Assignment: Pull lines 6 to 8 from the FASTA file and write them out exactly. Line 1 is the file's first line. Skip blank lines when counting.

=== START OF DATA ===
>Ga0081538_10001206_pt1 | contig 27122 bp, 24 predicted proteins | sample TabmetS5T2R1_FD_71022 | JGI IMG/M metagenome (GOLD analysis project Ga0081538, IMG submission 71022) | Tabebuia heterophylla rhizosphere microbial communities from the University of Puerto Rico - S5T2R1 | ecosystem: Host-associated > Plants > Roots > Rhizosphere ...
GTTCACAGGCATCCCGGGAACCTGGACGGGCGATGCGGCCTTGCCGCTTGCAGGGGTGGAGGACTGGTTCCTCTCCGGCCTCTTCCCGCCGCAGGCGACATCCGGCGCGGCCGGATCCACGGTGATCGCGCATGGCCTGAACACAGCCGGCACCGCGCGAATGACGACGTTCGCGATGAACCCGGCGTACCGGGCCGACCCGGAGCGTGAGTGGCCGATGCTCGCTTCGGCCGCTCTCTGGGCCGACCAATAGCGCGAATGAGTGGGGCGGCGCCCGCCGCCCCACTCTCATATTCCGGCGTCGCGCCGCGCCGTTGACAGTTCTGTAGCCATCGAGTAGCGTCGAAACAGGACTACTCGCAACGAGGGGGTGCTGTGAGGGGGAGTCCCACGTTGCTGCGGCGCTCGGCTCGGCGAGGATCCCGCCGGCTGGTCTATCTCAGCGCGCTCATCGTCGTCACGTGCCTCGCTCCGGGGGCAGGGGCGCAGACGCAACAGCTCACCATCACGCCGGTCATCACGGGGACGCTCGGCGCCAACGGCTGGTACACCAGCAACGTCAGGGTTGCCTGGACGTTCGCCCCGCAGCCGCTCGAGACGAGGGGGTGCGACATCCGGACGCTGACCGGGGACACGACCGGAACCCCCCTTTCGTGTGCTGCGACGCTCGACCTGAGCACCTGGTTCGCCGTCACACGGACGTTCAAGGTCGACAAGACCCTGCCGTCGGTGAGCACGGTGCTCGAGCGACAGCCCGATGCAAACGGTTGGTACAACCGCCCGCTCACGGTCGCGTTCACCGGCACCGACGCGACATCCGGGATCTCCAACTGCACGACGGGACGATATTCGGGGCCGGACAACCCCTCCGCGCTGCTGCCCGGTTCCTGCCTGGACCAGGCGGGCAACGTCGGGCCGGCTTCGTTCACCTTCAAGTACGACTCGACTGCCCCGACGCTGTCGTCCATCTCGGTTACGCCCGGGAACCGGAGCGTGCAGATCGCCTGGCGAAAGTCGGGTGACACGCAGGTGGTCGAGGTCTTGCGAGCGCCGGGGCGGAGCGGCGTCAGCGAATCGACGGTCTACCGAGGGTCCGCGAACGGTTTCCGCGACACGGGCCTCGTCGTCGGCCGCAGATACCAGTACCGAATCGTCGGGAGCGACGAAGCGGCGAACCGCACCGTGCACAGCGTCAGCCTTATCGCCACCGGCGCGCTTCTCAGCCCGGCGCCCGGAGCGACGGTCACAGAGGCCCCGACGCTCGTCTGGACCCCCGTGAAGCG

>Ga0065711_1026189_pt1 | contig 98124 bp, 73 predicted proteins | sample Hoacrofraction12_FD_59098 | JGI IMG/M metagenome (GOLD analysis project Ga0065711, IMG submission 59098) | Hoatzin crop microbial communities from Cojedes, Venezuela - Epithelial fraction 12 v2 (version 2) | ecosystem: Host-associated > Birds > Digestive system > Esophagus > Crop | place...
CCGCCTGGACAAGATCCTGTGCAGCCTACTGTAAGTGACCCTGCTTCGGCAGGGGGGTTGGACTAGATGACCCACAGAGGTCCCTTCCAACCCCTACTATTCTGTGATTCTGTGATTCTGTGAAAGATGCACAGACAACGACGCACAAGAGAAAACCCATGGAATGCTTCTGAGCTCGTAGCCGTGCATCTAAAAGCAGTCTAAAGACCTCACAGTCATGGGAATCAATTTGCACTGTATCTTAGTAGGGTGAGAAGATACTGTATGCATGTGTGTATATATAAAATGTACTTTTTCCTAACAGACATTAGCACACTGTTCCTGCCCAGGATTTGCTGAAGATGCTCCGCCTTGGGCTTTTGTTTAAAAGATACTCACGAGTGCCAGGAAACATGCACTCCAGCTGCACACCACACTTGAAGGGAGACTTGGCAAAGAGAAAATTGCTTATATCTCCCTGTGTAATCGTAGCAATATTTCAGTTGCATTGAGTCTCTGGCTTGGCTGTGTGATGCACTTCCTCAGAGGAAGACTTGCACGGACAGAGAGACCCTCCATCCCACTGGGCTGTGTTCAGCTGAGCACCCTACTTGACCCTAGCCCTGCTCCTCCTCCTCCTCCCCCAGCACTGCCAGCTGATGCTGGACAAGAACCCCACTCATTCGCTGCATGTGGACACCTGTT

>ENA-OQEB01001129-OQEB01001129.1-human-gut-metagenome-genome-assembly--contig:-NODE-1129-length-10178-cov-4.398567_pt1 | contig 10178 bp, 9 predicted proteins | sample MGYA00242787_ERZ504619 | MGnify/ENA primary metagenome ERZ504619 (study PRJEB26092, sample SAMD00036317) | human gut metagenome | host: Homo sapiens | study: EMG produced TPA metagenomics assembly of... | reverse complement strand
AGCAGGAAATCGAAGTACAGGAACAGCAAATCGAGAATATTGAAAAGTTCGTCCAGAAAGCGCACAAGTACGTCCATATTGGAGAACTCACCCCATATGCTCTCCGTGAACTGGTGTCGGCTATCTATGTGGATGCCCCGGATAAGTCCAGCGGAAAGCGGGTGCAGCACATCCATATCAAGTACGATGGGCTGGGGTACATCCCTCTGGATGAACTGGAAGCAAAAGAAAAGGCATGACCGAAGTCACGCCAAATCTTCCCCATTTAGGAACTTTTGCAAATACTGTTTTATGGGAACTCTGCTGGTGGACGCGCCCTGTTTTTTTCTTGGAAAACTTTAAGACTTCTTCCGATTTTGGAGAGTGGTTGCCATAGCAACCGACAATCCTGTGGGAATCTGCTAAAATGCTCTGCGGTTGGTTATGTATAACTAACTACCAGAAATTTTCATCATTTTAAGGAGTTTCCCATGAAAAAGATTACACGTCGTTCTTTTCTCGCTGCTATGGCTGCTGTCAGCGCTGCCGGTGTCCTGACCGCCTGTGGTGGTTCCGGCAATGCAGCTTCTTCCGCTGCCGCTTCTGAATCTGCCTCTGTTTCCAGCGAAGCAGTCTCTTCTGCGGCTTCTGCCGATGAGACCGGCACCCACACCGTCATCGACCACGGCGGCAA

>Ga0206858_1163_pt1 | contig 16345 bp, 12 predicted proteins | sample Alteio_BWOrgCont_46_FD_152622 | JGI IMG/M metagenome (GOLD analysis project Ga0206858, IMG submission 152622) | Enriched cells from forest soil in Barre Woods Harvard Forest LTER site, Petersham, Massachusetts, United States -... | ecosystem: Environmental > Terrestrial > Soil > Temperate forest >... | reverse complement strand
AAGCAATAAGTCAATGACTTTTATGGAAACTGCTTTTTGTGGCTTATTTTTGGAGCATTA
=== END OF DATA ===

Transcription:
AGCAGGAAATCGAAGTACAGGAACAGCAAATCGAGAATATTGAAAAGTTCGTCCAGAAAGCGCACAAGTACGTCCATATTGGAGAACTCACCCCATATGCTCTCCGTGAACTGGTGTCGGCTATCTATGTGGATGCCCCGGATAAGTCCAGCGGAAAGCGGGTGCAGCACATCCATATCAAGTACGATGGGCTGGGGTACATCCCTCTGGATGAACTGGAAGCAAAAGAAAAGGCATGACCGAAGTCACGCCAAATCTTCCCCATTTAGGAACTTTTGCAAATACTGTTTTATGGGAACTCTGCTGGTGGACGCGCCCTGTTTTTTTCTTGGAAAACTTTAAGACTTCTTCCGATTTTGGAGAGTGGTTGCCATAGCAACCGACAATCCTGTGGGAATCTGCTAAAATGCTCTGCGGTTGGTTATGTATAACTAACTACCAGAAATTTTCATCATTTTAAGGAGTTTCCCATGAAAAAGATTACACGTCGTTCTTTTCTCGCTGCTATGGCTGCTGTCAGCGCTGCCGGTGTCCTGACCGCCTGTGGTGGTTCCGGCAATGCAGCTTCTTCCGCTGCCGCTTCTGAATCTGCCTCTGTTTCCAGCGAAGCAGTCTCTTCTGCGGCTTCTGCCGATGAGACCGGCACCCACACCGTCATCGACCACGGCGGCAA

>Ga0206858_1163_pt1 | contig 16345 bp, 12 predicted proteins | sample Alteio_BWOrgCont_46_FD_152622 | JGI IMG/M metagenome (GOLD analysis project Ga0206858, IMG submission 152622) | Enriched cells from forest soil in Barre Woods Harvard Forest LTER site, Petersham, Massachusetts, United States -... | ecosystem: Environmental > Terrestrial > Soil > Temperate forest >... | reverse complement strand
AAGCAATAAGTCAATGACTTTTATGGAAACTGCTTTTTGTGGCTTATTTTTGGAGCATTA